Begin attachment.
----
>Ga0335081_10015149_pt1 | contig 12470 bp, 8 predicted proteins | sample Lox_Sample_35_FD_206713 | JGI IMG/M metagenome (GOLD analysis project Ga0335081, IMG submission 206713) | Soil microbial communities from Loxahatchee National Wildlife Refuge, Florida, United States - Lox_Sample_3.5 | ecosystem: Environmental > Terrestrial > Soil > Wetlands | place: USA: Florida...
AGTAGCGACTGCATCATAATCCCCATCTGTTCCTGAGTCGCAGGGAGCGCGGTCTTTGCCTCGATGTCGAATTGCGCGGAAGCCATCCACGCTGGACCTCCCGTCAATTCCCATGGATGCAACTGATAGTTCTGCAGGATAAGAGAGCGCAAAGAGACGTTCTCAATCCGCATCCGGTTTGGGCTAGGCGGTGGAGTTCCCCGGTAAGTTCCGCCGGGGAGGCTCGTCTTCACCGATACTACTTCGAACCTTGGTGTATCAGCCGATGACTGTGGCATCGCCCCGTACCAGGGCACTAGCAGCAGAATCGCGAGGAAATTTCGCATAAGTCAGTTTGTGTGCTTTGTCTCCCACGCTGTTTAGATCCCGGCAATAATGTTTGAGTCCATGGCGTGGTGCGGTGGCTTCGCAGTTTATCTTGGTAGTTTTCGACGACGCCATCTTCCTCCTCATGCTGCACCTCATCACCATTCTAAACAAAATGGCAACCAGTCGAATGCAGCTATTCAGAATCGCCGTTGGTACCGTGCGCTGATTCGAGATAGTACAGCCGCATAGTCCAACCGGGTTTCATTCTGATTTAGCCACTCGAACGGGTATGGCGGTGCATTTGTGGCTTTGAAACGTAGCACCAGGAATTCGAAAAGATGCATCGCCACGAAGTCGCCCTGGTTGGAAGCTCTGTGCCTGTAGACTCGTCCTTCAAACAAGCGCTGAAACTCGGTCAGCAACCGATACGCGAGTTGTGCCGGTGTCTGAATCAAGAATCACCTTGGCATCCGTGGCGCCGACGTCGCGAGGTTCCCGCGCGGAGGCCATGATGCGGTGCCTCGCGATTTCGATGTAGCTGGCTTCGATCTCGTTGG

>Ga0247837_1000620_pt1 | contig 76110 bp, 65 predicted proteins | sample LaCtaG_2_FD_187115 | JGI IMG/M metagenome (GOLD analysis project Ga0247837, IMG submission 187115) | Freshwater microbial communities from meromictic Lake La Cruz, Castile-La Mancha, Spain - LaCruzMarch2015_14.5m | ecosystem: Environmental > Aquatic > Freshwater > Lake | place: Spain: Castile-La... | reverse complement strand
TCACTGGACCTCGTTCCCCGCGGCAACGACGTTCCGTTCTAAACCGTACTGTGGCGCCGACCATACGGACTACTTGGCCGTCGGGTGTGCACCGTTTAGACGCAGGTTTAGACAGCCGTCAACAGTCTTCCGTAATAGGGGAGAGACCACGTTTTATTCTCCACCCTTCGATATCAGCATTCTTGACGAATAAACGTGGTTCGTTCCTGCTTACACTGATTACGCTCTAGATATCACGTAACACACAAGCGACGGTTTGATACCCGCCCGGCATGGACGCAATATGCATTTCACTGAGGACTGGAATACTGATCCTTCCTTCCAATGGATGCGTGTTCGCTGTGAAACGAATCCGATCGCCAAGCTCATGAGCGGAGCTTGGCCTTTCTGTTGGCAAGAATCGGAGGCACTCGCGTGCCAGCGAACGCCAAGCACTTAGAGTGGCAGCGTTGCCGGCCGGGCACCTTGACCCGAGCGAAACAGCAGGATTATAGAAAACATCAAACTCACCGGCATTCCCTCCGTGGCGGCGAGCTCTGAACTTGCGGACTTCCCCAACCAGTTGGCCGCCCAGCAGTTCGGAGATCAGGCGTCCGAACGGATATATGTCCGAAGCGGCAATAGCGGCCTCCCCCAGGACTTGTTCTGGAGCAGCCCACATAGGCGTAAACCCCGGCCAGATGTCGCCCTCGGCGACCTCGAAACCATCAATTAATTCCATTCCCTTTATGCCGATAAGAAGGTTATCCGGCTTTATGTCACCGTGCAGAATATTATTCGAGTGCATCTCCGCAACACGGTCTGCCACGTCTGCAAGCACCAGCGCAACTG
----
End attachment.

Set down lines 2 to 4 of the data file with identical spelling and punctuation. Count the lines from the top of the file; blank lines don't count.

AGTAGCGACTGCATCATAATCCCCATCTGTTCCTGAGTCGCAGGGAGCGCGGTCTTTGCCTCGATGTCGAATTGCGCGGAAGCCATCCACGCTGGACCTCCCGTCAATTCCCATGGATGCAACTGATAGTTCTGCAGGATAAGAGAGCGCAAAGAGACGTTCTCAATCCGCATCCGGTTTGGGCTAGGCGGTGGAGTTCCCCGGTAAGTTCCGCCGGGGAGGCTCGTCTTCACCGATACTACTTCGAACCTTGGTGTATCAGCCGATGACTGTGGCATCGCCCCGTACCAGGGCACTAGCAGCAGAATCGCGAGGAAATTTCGCATAAGTCAGTTTGTGTGCTTTGTCTCCCACGCTGTTTAGATCCCGGCAATAATGTTTGAGTCCATGGCGTGGTGCGGTGGCTTCGCAGTTTATCTTGGTAGTTTTCGACGACGCCATCTTCCTCCTCATGCTGCACCTCATCACCATTCTAAACAAAATGGCAACCAGTCGAATGCAGCTATTCAGAATCGCCGTTGGTACCGTGCGCTGATTCGAGATAGTACAGCCGCATAGTCCAACCGGGTTTCATTCTGATTTAGCCACTCGAACGGGTATGGCGGTGCATTTGTGGCTTTGAAACGTAGCACCAGGAATTCGAAAAGATGCATCGCCACGAAGTCGCCCTGGTTGGAAGCTCTGTGCCTGTAGACTCGTCCTTCAAACAAGCGCTGAAACTCGGTCAGCAACCGATACGCGAGTTGTGCCGGTGTCTGAATCAAGAATCACCTTGGCATCCGTGGCGCCGACGTCGCGAGGTTCCCGCGCGGAGGCCATGATGCGGTGCCTCGCGATTTCGATGTAGCTGGCTTCGATCTCGTTGG

>Ga0247837_1000620_pt1 | contig 76110 bp, 65 predicted proteins | sample LaCtaG_2_FD_187115 | JGI IMG/M metagenome (GOLD analysis project Ga0247837, IMG submission 187115) | Freshwater microbial communities from meromictic Lake La Cruz, Castile-La Mancha, Spain - LaCruzMarch2015_14.5m | ecosystem: Environmental > Aquatic > Freshwater > Lake | place: Spain: Castile-La... | reverse complement strand
TCACTGGACCTCGTTCCCCGCGGCAACGACGTTCCGTTCTAAACCGTACTGTGGCGCCGACCATACGGACTACTTGGCCGTCGGGTGTGCACCGTTTAGACGCAGGTTTAGACAGCCGTCAACAGTCTTCCGTAATAGGGGAGAGACCACGTTTTATTCTCCACCCTTCGATATCAGCATTCTTGACGAATAAACGTGGTTCGTTCCTGCTTACACTGATTACGCTCTAGATATCACGTAACACACAAGCGACGGTTTGATACCCGCCCGGCATGGACGCAATATGCATTTCACTGAGGACTGGAATACTGATCCTTCCTTCCAATGGATGCGTGTTCGCTGTGAAACGAATCCGATCGCCAAGCTCATGAGCGGAGCTTGGCCTTTCTGTTGGCAAGAATCGGAGGCACTCGCGTGCCAGCGAACGCCAAGCACTTAGAGTGGCAGCGTTGCCGGCCGGGCACCTTGACCCGAGCGAAACAGCAGGATTATAGAAAACATCAAACTCACCGGCATTCCCTCCGTGGCGGCGAGCTCTGAACTTGCGGACTTCCCCAACCAGTTGGCCGCCCAGCAGTTCGGAGATCAGGCGTCCGAACGGATATATGTCCGAAGCGGCAATAGCGGCCTCCCCCAGGACTTGTTCTGGAGCAGCCCACATAGGCGTAAACCCCGGCCAGATGTCGCCCTCGGCGACCTCGAAACCATCAATTAATTCCATTCCCTTTATGCCGATAAGAAGGTTATCCGGCTTTATGTCACCGTGCAGAATATTATTCGAGTGCATCTCCGCAACACGGTCTGCCACGTCTGCAAGCACCAGCGCAACTG